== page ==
State Housing Finance Agency officials failed to show up Tuesday night for a public hearing in Amherst Town Hall on the $25 million "Town Green" apartment project across Youngs Road from the Erie Community College North Campus.
About 35 people -- nearly all of them opposed to the project -- and two representatives of the developer waited an hour and 20 minutes before leaving.
The state agency had scheduled the hearing for 7 p.m. on a request by Trammell Crow Residential of New Canaan, Conn., to finance most of the project with $20 million in tax-exempt revenue bonds.
At least 20 percent of the 264 apartments would be for tenants earning no more than 50 percent of the median income in the Buffalo metropolitan area.
A representative of the Housing Finance Agency phoned the town supervisor's office at 4:35 p.m. to say his flight's arrival had been delayed from 6 to 7 p.m., said Donald A. Schueckler, a leader of the Williamsville-Southeast Amherst Homeowners Association.
Schueckler said he was told the flight had arrived when he phoned Greater Buffalo International Airport shortly before 8 p.m. "If (the housing agency official) made the flight, we can only presume he got lost," Schueckler said.
Mary Ann Avery, vice president of the homeowners association, said residents want a new environmental-impact study to reflect changes made in plans for "College Park," a 76-acre development of offices, for-sale condominiums and single-family homes approved by town officials and homeowners five years ago.
The 27-acre Town Green apartment is an outgrowth of approvals granted in 1985.
"Hardly anything about the development . . . has gone according to plan, other than the building of single-family housing on Lyndhurst (Road)," Ms. Avery told an audience waiting for housing agency officials to arrive and begin the hearing.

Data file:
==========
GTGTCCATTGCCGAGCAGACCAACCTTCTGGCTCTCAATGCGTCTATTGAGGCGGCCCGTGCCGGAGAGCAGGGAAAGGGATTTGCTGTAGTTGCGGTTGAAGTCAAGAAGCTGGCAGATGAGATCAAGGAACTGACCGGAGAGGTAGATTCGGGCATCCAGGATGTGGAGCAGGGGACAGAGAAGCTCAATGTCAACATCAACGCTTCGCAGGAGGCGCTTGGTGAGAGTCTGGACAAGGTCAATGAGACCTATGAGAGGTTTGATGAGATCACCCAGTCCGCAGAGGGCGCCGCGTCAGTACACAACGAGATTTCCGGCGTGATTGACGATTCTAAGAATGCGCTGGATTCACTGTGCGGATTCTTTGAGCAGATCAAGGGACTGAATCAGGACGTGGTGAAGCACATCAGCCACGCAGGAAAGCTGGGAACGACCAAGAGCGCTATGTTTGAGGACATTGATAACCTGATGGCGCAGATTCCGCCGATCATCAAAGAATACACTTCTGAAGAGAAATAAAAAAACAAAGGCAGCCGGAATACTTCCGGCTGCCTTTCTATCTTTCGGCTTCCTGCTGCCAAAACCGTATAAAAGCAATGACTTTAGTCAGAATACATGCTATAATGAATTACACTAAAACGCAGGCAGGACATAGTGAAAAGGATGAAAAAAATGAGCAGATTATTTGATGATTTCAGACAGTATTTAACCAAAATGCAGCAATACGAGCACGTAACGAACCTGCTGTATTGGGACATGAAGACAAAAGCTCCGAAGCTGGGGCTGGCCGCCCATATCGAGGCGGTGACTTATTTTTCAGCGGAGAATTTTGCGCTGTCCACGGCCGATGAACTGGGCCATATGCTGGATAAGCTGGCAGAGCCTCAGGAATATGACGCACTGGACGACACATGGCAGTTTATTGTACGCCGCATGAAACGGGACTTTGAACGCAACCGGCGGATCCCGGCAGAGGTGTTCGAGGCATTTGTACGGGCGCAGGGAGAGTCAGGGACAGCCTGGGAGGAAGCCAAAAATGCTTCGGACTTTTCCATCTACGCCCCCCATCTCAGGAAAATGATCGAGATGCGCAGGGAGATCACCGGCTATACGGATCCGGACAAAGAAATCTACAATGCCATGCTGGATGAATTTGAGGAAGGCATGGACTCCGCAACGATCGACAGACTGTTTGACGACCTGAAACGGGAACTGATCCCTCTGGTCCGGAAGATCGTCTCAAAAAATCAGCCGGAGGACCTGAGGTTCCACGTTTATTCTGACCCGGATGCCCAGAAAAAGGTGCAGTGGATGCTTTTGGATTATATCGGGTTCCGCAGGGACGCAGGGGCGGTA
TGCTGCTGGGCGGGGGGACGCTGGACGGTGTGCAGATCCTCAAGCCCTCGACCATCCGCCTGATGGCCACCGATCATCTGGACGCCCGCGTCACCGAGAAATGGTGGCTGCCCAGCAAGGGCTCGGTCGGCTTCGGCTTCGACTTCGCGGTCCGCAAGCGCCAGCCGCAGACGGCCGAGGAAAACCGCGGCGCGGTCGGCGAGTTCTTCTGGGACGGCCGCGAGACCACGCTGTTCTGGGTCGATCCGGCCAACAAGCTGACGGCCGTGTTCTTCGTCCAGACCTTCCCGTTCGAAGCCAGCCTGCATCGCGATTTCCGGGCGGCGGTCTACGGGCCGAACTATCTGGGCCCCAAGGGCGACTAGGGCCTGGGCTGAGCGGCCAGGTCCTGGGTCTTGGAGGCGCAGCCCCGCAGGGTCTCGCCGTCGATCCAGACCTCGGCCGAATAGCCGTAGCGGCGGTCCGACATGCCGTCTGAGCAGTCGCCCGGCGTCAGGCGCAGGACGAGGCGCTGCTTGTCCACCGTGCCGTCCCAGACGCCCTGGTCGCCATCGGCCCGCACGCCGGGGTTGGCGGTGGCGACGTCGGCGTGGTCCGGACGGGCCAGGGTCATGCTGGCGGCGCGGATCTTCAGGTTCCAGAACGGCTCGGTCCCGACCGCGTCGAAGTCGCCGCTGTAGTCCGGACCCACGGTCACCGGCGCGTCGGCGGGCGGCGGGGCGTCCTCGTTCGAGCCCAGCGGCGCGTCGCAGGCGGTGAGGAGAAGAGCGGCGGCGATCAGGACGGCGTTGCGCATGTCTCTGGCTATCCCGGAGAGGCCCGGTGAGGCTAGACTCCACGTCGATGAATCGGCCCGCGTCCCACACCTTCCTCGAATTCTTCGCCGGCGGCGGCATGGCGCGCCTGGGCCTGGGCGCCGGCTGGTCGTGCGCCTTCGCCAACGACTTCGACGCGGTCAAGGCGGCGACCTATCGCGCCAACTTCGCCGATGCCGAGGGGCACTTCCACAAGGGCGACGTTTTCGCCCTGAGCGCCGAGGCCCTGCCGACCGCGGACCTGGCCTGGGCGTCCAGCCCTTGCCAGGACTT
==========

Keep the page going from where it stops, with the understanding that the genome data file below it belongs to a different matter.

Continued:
When the Amherst Town Board rezoned the portion of the site now targeted for the Town Green apartments, it imposed a long list of conditions negotiated with a previous developer.
However, Trammell Crow is challenging the legality of two of those conditions -- that the units be for-sale and that the 32, two-story apartment buildings be of "substantially all-brick" construction.
Homeowners are worried about drainage problems, worsening traffic congestion in the Youngs-Main Street-Wehrle Drive area, and noise and air pollution, Ms. Avery said.
Meetings on traffic this year with local, county and state highway officials "merely confirmed what we (already) knew -- that development was moving ahead of road and signalization capacity," Ms. Avery said.
Homeowners "bordering this field have had, and continue to have, doubts about the effectiveness of the drainage plan for the 76 acres, plus its ability to accommodate runoff from adjoining acres to the north and east," she said.
Williamsville Mayor Lawrence R. Brenton also was on hand with a statement that "the village is extremely concerned that the drainage plan is inadequate and will exacerbate flooding conditions" along Ellicott Creek."